These tree stands are, as the name implies, built with a ladder that is generally around 15 feet tall. A platform and a seat are built into the top of the ladder. The tree stand rests against a tree and is attached to it at the platform and about halfway up the ladder. Those are great and easy to use because you can virtually sit anywhere you can find a tree. Branches and crooked trees are generally not a huge problem with ladder style tree stands. Their downside is that they can be very heavy and it usually takes 2 people to put up on a tree safely. That’s the reason why most bow hunters leave them in their original location once they are set up.
So what is the best ladder tree stand? My recommendation here is either this ladder stand by Summit (Amazon.com) or the Millennium L-110 Single Ladder Treestand (amazon.com link) depending on your budget and how roomy you want it.
Fixed Position Tree Stands
The original tree stand design, fixed position or hang-on tree stands are a platform with a seat that is attached to the tree usually with a strap or a chain. How you get up the tree is up to you. These stands are very lightweight and you can put them on almost any tree you like. They can be placed in very tight quarters and if you like to hunt in heavy cover for concealment they are an excellent choice.
As for climbing the tree, most hunters use screw win style steps. Just as the name implies, these steps are pointed and threaded on one end and shaped into a step. You screw the step into the tree trunk one at a time until you reach your desired height. This can be very hard work and time consuming as well. A hunting friend of mine takes a cordless drill with him to drill pilot holes for the steps, making it easier to get them started in the tree. Another option is small ladder sections. These are becoming very popular because they are easier to attach to the tree, but they add weight to your load going in.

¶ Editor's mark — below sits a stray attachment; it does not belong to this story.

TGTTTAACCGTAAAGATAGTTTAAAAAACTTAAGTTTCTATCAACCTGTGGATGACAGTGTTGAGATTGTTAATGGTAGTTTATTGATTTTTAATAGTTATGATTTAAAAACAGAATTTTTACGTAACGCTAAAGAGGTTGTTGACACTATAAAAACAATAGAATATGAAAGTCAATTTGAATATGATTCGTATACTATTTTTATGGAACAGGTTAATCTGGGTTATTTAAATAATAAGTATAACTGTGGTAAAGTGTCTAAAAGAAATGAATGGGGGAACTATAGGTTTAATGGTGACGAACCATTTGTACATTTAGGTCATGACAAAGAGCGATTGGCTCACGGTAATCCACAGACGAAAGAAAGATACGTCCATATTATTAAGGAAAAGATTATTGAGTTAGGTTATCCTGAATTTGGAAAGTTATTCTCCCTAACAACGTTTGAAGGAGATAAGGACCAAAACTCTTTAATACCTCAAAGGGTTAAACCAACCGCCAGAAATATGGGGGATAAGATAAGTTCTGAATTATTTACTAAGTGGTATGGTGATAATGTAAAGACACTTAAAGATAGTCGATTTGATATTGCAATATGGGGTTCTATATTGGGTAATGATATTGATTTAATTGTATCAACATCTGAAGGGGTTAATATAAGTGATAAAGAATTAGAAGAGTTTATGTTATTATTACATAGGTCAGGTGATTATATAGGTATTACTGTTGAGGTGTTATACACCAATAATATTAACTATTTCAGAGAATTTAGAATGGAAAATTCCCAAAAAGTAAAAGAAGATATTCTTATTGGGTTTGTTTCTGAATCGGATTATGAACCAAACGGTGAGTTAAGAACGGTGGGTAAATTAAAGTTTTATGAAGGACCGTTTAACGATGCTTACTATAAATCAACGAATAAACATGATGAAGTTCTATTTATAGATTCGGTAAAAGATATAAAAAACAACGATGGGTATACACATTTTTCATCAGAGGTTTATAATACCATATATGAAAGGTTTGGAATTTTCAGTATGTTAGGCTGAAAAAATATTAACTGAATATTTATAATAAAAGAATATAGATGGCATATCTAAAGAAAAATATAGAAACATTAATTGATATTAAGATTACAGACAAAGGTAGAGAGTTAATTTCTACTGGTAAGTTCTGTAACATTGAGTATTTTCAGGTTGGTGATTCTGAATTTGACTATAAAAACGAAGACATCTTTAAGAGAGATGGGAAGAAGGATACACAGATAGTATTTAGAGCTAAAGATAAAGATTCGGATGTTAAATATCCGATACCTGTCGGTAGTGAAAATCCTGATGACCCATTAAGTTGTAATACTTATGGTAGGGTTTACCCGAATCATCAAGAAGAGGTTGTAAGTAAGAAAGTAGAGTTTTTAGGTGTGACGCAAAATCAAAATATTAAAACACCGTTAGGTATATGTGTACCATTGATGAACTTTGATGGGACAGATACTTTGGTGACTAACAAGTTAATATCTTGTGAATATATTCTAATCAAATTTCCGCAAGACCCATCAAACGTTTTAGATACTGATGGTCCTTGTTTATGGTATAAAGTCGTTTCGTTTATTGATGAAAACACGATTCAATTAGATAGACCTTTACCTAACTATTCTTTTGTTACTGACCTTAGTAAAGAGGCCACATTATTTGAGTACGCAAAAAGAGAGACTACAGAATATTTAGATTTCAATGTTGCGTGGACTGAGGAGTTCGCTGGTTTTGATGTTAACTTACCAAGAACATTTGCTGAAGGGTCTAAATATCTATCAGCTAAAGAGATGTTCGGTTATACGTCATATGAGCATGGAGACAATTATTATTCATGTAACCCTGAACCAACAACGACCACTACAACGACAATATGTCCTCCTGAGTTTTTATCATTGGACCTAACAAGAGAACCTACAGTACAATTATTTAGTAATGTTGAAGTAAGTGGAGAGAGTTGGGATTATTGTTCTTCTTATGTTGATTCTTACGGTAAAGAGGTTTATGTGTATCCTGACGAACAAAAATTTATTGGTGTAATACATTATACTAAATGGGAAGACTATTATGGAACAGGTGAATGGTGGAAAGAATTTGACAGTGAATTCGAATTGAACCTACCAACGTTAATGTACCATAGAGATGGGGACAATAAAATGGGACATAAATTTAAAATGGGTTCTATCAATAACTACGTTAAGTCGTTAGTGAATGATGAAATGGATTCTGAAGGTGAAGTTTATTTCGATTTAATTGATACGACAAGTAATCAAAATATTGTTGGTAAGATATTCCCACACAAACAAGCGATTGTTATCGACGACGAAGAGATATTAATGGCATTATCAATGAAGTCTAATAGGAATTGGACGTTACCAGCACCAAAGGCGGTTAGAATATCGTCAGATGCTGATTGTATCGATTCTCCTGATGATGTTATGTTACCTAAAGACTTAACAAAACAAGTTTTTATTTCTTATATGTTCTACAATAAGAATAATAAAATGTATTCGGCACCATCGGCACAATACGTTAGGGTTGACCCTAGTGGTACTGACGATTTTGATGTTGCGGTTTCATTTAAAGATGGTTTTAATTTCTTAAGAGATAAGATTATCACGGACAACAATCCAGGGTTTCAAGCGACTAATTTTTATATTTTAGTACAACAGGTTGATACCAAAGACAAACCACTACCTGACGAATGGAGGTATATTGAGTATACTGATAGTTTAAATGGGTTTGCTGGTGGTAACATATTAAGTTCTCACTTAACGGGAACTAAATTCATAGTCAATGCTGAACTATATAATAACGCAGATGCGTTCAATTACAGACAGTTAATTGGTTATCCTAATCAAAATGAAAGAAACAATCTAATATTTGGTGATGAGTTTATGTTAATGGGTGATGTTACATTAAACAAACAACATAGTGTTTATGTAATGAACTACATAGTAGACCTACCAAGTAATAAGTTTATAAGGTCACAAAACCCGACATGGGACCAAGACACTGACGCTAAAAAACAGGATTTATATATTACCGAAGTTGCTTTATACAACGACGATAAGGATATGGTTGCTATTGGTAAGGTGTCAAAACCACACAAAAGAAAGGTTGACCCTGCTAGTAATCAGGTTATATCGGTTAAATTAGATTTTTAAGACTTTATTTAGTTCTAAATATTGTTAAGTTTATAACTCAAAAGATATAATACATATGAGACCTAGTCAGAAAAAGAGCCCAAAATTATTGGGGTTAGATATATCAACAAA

Fixed position tree stands are generally left in their location like ladder stands because it can be time consuming and hard work to move these.
A good option -the best hang on tree stand from my experience- to consider is the Lone Wolf alpha II hang-on treestand (amazon.com link).
What I Use
I own a ladder style tree stand that I bought to hunt a particularly well used deer run through a stand of pines and some very mature, gnarly old trees. It conceals me well and is always there ready for me to quietly climb up into and hunt. I also own a climbing tree stand that allows me to hunt a number of areas on that same property. It is light enough to carry on my back a mile or so to these other stand locations and allows me the flexibility to get into and out of different trees even in the same day if I’m not seeing deer.
I do not own a fixed position or hang-on style tree stand, but have sat in many over the years hunting with friends. I love the flexibility they provide when it comes to choosing a tree to set up in. These tree stands also allow you to sit in thicker cover with branches to break up your outline. The platforms are generally smaller than those on climbing tree stands so comfort and even safety can be an issue. Again, similar to the ladder style tree stand, they are there waiting for you to hunt and very quiet to get into quickly in the dark.
Your tree stands should be quiet to set up, they should be quiet when you are sitting in them and shift your weight and they should be matched to the type of trees you predominantly hunt in.
Properly Using A Tree stand
Hunting from a tree stand is one of the best ways to regularly get close to whitetail deer. The elevated position they provide place you outside the cone of vision of a deer, which is generally focused on what is happening at ground level. A treestand will help you get into position to draw undetected and even control the distribution of your scent to some degree.
How high is high enough?